Tourists stopped and took pictures as though this were part of a Hollywood skit, but soon realized that protestors were making a strong, heartfelt statement.

“We had to do this,” said Pat Alviso, mother of a Marine who is currently on his fourth deployment and currently in Afghanistan. “We have done everything we can think of to let our Representative and the President know that we want our troops home now. We want them to know we are serious about this and not going to stop until they are all home.”

Also arrested was Laurie Loving, who commented, “My son enlisted 8 years ago and I can’t believe we are still trying to bring our loved ones home. Closing down Grauman’s Chinese Theater was a minor inconvenience when compared to the horrors our families are experiencing every day.”

Dede Miller, another protester who was arrested in front of the theater added, “What we as military families did today was important. If citizens do not step out of our comfort zones and put it all on the line as we did today, then they too will suffer the heartache we military families and veterans suffer on a daily basis.”

Lisa Blank attended the protest with her daughter Alanna. “War affects families and I was happy to march today with my daughter as she participated in her first march and action.  We teach our children to trust their hearts when making moral decisions and follow their conscience. That is what we are doing here today.”

Protesters Arrested at Quantico Marine Base at Rally for Bradley Manning


Three hundred and fifty activists rallied and marched, and 31 were arrested at the U.S. Marine Base at Quantico, Virginia March 20, demanding freedom for PVC Bradley Manning.  He is accused of leaking secret U.S. government documents to the WikiLeaks website. Manning has been held in solitary confinement for nine months; recently, even his underwear has been taken away at night because authorities claim he might hurt himself. He presents himself outside his cell for inspection each morning unclothed.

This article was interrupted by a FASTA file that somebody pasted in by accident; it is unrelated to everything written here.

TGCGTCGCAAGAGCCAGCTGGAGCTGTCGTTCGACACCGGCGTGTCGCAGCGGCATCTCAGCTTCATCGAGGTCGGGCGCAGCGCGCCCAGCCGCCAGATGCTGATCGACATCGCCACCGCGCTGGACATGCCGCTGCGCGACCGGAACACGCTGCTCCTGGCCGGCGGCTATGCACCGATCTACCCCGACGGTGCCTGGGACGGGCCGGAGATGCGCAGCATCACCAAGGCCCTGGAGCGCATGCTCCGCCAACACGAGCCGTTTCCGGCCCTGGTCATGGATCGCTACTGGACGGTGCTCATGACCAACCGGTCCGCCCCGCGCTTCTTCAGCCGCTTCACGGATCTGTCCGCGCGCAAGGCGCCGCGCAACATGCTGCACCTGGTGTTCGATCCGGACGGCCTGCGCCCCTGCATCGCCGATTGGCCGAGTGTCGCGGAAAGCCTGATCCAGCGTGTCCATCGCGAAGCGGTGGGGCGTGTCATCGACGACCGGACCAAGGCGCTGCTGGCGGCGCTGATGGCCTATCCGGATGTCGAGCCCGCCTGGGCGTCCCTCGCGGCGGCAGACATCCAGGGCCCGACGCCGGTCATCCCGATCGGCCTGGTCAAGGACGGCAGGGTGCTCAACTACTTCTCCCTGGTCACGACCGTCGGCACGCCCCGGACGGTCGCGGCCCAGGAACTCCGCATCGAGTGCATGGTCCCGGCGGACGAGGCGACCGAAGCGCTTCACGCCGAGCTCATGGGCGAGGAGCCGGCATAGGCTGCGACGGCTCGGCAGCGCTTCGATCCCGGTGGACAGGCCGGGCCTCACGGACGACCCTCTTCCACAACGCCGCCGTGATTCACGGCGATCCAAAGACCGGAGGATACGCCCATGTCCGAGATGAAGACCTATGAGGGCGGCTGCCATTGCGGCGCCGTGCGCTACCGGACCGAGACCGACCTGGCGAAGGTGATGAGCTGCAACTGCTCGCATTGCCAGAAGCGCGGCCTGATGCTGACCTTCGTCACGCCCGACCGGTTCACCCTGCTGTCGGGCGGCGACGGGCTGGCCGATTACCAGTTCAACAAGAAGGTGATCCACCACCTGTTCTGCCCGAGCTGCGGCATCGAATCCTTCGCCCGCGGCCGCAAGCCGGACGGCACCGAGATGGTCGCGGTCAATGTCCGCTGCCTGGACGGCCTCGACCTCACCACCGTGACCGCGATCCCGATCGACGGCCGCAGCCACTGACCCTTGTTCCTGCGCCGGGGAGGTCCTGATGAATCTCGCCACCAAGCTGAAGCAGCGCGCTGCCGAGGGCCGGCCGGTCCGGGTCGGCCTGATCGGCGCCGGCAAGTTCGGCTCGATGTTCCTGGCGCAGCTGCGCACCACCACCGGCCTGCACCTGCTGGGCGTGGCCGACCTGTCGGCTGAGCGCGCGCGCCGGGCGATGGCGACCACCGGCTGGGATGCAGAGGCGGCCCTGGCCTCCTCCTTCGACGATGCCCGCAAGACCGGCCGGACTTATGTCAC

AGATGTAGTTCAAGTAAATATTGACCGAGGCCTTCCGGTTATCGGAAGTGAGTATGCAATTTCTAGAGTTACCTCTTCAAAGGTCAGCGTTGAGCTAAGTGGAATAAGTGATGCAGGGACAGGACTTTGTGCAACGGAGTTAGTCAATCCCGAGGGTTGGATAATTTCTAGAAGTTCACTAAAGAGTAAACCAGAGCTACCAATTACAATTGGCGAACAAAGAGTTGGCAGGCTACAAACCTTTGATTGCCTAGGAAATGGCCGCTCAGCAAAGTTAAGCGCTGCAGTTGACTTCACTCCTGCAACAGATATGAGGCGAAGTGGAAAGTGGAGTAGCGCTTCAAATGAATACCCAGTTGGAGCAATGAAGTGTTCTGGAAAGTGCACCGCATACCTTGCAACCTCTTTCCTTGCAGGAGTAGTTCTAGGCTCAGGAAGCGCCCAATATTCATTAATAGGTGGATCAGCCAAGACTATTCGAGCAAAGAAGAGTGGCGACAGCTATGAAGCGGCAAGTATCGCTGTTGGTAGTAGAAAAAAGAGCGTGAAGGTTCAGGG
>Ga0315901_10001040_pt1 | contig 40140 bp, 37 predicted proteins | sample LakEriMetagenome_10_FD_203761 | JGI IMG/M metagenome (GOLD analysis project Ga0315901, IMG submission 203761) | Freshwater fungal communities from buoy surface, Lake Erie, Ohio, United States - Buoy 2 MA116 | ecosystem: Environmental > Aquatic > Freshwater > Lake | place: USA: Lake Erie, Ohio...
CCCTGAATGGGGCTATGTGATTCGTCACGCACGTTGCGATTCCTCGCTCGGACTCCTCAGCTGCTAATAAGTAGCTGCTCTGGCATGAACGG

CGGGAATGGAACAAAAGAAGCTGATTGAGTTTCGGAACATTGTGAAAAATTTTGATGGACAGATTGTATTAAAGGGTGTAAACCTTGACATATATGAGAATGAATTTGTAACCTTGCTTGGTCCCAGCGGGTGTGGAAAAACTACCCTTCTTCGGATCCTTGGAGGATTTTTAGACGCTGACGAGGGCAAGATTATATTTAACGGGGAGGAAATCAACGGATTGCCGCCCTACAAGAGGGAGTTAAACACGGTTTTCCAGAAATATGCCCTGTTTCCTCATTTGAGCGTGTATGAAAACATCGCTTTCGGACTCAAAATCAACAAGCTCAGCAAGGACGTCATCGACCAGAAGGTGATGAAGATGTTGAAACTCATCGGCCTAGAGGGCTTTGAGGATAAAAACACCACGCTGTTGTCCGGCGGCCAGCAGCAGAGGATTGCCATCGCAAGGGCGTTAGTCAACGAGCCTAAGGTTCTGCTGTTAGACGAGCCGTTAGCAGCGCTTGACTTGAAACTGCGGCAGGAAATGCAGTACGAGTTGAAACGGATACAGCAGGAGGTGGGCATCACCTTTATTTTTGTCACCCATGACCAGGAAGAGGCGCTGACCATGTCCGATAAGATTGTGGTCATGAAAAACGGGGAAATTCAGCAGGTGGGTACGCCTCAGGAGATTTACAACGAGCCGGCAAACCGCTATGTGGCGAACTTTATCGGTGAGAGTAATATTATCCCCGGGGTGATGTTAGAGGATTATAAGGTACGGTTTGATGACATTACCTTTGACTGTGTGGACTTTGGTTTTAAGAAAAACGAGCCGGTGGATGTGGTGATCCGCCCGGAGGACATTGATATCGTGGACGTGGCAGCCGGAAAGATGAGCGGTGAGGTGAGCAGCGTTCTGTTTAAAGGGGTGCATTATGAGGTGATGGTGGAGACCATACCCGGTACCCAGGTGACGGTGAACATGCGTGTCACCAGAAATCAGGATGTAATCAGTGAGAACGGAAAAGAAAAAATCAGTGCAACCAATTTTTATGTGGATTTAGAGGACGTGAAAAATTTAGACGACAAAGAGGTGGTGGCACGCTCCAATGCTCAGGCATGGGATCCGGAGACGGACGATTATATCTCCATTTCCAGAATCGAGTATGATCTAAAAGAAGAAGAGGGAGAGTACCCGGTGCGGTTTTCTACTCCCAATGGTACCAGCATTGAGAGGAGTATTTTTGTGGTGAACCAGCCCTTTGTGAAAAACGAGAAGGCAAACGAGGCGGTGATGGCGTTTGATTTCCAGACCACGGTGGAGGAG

Click here for the complete story in pictures.

The demonstrators, including many U.S. military veterans, wanted to put flowers on a replica of the Iwo Jima memorial that sits outside the entrance to the base, but the base authorities closed access to the statue, which is normally open to the public. A deal had been negotiated to allow six of the demonstrators, accompanied by a videographer and a photographer, to lay flowers on the memorial, but they weren’t even allowed to go up to the statue. Instead, they had to throw the flowers over a barrier about 10 feet away. The rest of the demonstrators were enclosed in a pen across the road from the site. After the flowers were left, three of the six–Dan Ellsberg, Elaine Brower, and Ret. Col. Ann Wright–sat in the middle of Route 1 and were soon joined by other demonstrators, who broke out of the barricades.

The Virginia State Police handled some of the protesters quite roughly, including pulling people to their feet by their heads and necks and pushing standing protesters on top of those sitting next to them.

Some nine different police agencies were on hand to deal with the nonviolent protest, including military police, Prince County Mounted Police, Quantico town police, and Washington, D.C., Metropolitan police.  Those arrested were processed through the night, and all were released by 6:30 a.m. Monday with various dates to return to court.